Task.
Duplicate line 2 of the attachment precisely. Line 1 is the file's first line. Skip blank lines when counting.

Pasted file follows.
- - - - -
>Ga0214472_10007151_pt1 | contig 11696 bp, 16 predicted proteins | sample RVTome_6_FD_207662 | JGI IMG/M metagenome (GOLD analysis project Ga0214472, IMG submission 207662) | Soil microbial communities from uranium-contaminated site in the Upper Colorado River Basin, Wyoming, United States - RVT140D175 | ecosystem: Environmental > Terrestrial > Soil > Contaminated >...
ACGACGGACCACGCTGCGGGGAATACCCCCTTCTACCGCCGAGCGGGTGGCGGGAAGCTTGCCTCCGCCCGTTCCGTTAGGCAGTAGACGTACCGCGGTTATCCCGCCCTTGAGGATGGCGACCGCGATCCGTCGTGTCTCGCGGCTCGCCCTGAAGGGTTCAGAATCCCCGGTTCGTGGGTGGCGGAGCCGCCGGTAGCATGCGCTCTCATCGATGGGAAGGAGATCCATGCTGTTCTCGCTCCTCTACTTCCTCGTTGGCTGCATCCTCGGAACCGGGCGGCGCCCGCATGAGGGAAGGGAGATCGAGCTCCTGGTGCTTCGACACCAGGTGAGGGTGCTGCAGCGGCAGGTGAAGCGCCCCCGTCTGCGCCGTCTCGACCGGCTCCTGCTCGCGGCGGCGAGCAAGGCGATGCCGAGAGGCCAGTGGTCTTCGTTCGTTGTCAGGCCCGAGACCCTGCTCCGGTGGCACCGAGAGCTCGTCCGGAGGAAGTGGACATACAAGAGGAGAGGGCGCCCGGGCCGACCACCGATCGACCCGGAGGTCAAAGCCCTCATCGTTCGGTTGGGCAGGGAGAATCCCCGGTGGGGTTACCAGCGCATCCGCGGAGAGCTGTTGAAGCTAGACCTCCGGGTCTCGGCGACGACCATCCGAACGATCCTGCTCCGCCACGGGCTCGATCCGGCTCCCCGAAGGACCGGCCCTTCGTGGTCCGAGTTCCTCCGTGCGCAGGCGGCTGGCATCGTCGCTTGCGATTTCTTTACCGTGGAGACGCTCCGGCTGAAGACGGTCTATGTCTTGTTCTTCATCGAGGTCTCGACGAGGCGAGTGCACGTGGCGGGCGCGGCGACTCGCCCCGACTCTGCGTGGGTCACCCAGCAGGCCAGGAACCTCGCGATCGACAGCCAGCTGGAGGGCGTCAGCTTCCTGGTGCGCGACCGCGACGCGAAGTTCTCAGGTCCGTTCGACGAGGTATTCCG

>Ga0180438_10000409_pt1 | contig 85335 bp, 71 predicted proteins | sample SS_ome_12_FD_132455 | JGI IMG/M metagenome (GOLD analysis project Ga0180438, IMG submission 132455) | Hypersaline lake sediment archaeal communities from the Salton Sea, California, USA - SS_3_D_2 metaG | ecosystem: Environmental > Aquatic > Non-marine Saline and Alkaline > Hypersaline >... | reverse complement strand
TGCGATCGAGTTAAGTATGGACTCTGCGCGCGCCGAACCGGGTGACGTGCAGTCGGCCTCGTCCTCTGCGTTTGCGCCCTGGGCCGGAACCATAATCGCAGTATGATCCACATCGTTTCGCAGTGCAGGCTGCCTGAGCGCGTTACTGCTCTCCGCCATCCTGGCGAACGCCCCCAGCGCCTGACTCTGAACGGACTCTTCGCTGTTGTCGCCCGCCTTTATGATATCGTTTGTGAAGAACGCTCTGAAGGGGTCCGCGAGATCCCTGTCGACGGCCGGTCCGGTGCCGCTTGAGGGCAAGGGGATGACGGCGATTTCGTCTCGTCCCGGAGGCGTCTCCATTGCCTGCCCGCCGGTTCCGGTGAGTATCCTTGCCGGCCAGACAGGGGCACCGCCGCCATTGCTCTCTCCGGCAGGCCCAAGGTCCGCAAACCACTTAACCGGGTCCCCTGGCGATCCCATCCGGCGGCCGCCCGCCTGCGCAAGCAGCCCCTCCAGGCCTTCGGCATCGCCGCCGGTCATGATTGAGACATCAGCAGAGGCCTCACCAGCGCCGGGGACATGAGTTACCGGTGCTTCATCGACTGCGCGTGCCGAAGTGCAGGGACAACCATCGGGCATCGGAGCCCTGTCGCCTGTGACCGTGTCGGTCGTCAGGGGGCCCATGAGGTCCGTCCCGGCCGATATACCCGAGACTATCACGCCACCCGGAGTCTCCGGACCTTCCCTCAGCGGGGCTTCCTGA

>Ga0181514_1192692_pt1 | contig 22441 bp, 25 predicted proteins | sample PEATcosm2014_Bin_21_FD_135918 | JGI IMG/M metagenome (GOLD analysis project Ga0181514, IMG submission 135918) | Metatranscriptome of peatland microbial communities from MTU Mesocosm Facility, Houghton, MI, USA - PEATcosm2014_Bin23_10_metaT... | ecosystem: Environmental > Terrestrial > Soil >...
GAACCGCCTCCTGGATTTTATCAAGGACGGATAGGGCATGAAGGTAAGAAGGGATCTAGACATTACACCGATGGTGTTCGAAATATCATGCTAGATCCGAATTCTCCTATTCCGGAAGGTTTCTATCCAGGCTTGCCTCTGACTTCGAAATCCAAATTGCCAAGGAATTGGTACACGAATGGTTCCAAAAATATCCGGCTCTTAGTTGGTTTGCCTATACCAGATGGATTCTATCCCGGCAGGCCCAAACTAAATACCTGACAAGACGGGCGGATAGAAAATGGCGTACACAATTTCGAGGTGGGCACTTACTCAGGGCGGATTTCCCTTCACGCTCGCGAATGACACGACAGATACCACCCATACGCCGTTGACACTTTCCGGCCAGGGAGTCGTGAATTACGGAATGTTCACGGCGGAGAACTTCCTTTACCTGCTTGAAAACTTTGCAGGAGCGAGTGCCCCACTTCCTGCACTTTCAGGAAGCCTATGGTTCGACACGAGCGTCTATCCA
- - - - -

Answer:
ACGACGGACCACGCTGCGGGGAATACCCCCTTCTACCGCCGAGCGGGTGGCGGGAAGCTTGCCTCCGCCCGTTCCGTTAGGCAGTAGACGTACCGCGGTTATCCCGCCCTTGAGGATGGCGACCGCGATCCGTCGTGTCTCGCGGCTCGCCCTGAAGGGTTCAGAATCCCCGGTTCGTGGGTGGCGGAGCCGCCGGTAGCATGCGCTCTCATCGATGGGAAGGAGATCCATGCTGTTCTCGCTCCTCTACTTCCTCGTTGGCTGCATCCTCGGAACCGGGCGGCGCCCGCATGAGGGAAGGGAGATCGAGCTCCTGGTGCTTCGACACCAGGTGAGGGTGCTGCAGCGGCAGGTGAAGCGCCCCCGTCTGCGCCGTCTCGACCGGCTCCTGCTCGCGGCGGCGAGCAAGGCGATGCCGAGAGGCCAGTGGTCTTCGTTCGTTGTCAGGCCCGAGACCCTGCTCCGGTGGCACCGAGAGCTCGTCCGGAGGAAGTGGACATACAAGAGGAGAGGGCGCCCGGGCCGACCACCGATCGACCCGGAGGTCAAAGCCCTCATCGTTCGGTTGGGCAGGGAGAATCCCCGGTGGGGTTACCAGCGCATCCGCGGAGAGCTGTTGAAGCTAGACCTCCGGGTCTCGGCGACGACCATCCGAACGATCCTGCTCCGCCACGGGCTCGATCCGGCTCCCCGAAGGACCGGCCCTTCGTGGTCCGAGTTCCTCCGTGCGCAGGCGGCTGGCATCGTCGCTTGCGATTTCTTTACCGTGGAGACGCTCCGGCTGAAGACGGTCTATGTCTTGTTCTTCATCGAGGTCTCGACGAGGCGAGTGCACGTGGCGGGCGCGGCGACTCGCCCCGACTCTGCGTGGGTCACCCAGCAGGCCAGGAACCTCGCGATCGACAGCCAGCTGGAGGGCGTCAGCTTCCTGGTGCGCGACCGCGACGCGAAGTTCTCAGGTCCGTTCGACGAGGTATTCCG